Ultrasound and magnetic resonance imaging (MRI) are not sensitive nor accurate enough technologies to diagnose early cancer of the prostate.
So concludes a 15 month study of 230 prostate cancer patients at five American institutions .
Before having surgery thepatients all underwent both imaging techniques, to see if they could accurately determine the stage of the cancer . These results were compared with information obtained at the time of surgery or afterward in the laboratory.
In the study, MRI wascorrect in only three-quarters ofadvanced disease and a little over half in localized tumours. Ultrasound was the biggest disappointment . Although the most Optimistic projections placed its accuracy at 92 per cent for sensitivity, the technique was only able to accurately diagnose two-thirds ofadvance cases of disease and a little less than half of the localized tumours.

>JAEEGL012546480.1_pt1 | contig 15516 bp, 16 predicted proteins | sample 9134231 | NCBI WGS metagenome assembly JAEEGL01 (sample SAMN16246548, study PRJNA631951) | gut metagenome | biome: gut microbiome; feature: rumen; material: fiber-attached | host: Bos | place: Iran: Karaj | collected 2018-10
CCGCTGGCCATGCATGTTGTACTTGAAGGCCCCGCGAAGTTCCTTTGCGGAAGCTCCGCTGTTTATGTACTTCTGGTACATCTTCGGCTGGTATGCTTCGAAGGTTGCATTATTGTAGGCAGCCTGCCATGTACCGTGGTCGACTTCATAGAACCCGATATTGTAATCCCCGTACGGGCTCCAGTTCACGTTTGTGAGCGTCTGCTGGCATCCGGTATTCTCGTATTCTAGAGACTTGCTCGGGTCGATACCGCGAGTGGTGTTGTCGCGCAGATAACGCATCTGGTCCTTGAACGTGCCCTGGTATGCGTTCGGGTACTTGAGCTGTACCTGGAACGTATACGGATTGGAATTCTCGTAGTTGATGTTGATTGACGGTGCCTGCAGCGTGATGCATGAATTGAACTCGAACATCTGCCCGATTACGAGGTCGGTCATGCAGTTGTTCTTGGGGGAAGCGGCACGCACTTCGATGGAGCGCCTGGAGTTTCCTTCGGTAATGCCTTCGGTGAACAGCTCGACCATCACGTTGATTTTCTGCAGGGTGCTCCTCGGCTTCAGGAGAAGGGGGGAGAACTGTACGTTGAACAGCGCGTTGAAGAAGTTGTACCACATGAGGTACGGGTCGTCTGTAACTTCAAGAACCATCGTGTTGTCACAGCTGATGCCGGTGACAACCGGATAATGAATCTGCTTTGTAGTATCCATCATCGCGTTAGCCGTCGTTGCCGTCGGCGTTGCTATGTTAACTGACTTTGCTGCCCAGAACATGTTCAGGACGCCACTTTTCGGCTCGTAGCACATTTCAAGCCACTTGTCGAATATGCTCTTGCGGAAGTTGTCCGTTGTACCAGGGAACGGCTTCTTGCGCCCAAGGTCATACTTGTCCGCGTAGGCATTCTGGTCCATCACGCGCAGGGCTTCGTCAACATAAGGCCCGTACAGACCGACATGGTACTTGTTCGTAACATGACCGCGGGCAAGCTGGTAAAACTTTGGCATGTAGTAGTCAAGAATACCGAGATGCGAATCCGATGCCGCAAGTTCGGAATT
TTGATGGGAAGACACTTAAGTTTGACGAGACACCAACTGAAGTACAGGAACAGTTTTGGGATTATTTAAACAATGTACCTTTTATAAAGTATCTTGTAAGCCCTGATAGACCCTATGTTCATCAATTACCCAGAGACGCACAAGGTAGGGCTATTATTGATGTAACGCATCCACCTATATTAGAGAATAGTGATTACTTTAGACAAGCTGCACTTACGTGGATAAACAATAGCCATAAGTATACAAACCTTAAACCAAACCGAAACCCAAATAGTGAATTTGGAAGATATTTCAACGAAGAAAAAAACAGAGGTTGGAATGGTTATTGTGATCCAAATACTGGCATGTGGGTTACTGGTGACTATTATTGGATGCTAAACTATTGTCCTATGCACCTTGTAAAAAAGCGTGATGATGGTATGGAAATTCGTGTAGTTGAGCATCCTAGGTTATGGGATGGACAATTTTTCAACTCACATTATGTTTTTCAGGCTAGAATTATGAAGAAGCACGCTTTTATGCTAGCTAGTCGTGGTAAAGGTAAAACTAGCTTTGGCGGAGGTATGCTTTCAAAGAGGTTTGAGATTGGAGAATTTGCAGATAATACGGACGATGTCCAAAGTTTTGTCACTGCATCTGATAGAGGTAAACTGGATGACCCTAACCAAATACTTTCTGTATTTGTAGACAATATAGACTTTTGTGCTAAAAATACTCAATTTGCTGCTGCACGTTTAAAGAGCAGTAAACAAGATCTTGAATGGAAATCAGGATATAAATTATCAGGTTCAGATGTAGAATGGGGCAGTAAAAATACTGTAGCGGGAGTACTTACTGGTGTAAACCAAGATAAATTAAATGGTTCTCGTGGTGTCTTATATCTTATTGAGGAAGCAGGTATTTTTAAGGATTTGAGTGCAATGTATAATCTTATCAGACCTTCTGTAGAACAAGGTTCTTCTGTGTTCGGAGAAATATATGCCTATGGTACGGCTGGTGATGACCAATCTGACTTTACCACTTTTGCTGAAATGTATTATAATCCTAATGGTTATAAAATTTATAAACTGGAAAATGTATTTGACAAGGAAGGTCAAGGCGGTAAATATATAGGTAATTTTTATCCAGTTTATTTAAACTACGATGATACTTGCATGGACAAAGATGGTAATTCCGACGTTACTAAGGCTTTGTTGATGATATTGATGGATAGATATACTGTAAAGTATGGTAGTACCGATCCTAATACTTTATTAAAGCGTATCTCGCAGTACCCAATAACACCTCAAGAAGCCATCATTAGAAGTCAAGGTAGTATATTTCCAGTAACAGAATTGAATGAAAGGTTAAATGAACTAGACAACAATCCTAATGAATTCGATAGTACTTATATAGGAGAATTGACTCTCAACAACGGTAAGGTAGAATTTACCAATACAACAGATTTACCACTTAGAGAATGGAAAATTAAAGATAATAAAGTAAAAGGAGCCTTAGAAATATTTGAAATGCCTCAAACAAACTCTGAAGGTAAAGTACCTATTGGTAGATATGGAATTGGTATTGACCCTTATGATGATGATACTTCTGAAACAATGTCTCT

The overall batting average of ultrasound was 58 per cent and MRI, 69 per cent.
"With either method," write authors Dr. Matthew D. Rifkin, etal, "the disease in a significant number of cases was either incorrectly staged or classified as less serious than it actually was. For example, for every 100 patients with clinically operable disease. . . for whom ultrasonography indicated that the disease had extended beyond the prostate, only 63 would actually have had such extension."
They conclude: With currently available commercial equipment, neither ultrasonography nor MRI can reliably differentiate microscopical local from advance disease in patients presenting with clinically localized disease."-New England Journal of Medicine, 6 September 1990.